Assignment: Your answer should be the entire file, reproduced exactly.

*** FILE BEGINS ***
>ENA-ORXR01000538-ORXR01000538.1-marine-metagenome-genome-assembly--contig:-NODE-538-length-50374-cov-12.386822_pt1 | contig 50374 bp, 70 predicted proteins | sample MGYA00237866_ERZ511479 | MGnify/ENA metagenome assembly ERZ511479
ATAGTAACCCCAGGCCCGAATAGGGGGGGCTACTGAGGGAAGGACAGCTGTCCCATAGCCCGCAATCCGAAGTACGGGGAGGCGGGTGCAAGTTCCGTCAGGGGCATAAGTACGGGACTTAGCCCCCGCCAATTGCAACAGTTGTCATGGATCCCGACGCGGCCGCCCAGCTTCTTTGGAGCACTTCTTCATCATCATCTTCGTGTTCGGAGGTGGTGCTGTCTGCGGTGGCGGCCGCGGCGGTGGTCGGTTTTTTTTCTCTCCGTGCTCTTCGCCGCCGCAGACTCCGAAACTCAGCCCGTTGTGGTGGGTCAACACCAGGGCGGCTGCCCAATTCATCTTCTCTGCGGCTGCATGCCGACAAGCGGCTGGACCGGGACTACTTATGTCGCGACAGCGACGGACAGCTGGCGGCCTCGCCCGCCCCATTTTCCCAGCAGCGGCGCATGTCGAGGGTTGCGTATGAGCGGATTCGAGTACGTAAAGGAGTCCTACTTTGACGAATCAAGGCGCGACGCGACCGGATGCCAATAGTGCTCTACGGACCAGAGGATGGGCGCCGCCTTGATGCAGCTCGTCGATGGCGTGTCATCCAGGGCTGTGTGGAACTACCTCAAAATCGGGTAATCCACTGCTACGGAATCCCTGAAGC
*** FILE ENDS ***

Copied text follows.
>ENA-ORXR01000538-ORXR01000538.1-marine-metagenome-genome-assembly--contig:-NODE-538-length-50374-cov-12.386822_pt1 | contig 50374 bp, 70 predicted proteins | sample MGYA00237866_ERZ511479 | MGnify/ENA metagenome assembly ERZ511479
ATAGTAACCCCAGGCCCGAATAGGGGGGGCTACTGAGGGAAGGACAGCTGTCCCATAGCCCGCAATCCGAAGTACGGGGAGGCGGGTGCAAGTTCCGTCAGGGGCATAAGTACGGGACTTAGCCCCCGCCAATTGCAACAGTTGTCATGGATCCCGACGCGGCCGCCCAGCTTCTTTGGAGCACTTCTTCATCATCATCTTCGTGTTCGGAGGTGGTGCTGTCTGCGGTGGCGGCCGCGGCGGTGGTCGGTTTTTTTTCTCTCCGTGCTCTTCGCCGCCGCAGACTCCGAAACTCAGCCCGTTGTGGTGGGTCAACACCAGGGCGGCTGCCCAATTCATCTTCTCTGCGGCTGCATGCCGACAAGCGGCTGGACCGGGACTACTTATGTCGCGACAGCGACGGACAGCTGGCGGCCTCGCCCGCCCCATTTTCCCAGCAGCGGCGCATGTCGAGGGTTGCGTATGAGCGGATTCGAGTACGTAAAGGAGTCCTACTTTGACGAATCAAGGCGCGACGCGACCGGATGCCAATAGTGCTCTACGGACCAGAGGATGGGCGCCGCCTTGATGCAGCTCGTCGATGGCGTGTCATCCAGGGCTGTGTGGAACTACCTCAAAATCGGGTAATCCACTGCTACGGAATCCCTGAAGC